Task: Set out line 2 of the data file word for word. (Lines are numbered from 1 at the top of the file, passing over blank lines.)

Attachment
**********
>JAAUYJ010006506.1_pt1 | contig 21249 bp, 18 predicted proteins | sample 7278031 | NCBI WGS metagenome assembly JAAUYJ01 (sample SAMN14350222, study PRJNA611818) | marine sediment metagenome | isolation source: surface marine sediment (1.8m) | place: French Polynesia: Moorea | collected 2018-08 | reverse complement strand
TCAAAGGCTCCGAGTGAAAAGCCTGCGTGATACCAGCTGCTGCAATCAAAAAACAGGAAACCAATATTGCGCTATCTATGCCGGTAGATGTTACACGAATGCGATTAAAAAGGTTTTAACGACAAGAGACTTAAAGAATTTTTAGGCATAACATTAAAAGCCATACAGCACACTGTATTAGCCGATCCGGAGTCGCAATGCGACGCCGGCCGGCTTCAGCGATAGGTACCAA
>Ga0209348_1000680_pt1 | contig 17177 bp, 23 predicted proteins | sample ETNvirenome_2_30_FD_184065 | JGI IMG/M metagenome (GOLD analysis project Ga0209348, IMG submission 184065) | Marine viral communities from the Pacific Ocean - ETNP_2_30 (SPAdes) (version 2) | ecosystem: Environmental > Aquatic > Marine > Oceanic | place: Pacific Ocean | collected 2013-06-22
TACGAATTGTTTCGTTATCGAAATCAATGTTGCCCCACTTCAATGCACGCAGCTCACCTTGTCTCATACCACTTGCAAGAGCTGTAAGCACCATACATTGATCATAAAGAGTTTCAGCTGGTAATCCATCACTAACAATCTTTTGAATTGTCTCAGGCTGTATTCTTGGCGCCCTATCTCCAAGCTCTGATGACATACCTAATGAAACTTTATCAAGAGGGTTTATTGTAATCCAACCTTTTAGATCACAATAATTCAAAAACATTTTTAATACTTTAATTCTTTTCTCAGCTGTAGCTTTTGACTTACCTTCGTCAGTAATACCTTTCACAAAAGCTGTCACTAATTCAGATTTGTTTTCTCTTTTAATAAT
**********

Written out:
TCAAAGGCTCCGAGTGAAAAGCCTGCGTGATACCAGCTGCTGCAATCAAAAAACAGGAAACCAATATTGCGCTATCTATGCCGGTAGATGTTACACGAATGCGATTAAAAAGGTTTTAACGACAAGAGACTTAAAGAATTTTTAGGCATAACATTAAAAGCCATACAGCACACTGTATTAGCCGATCCGGAGTCGCAATGCGACGCCGGCCGGCTTCAGCGATAGGTACCAA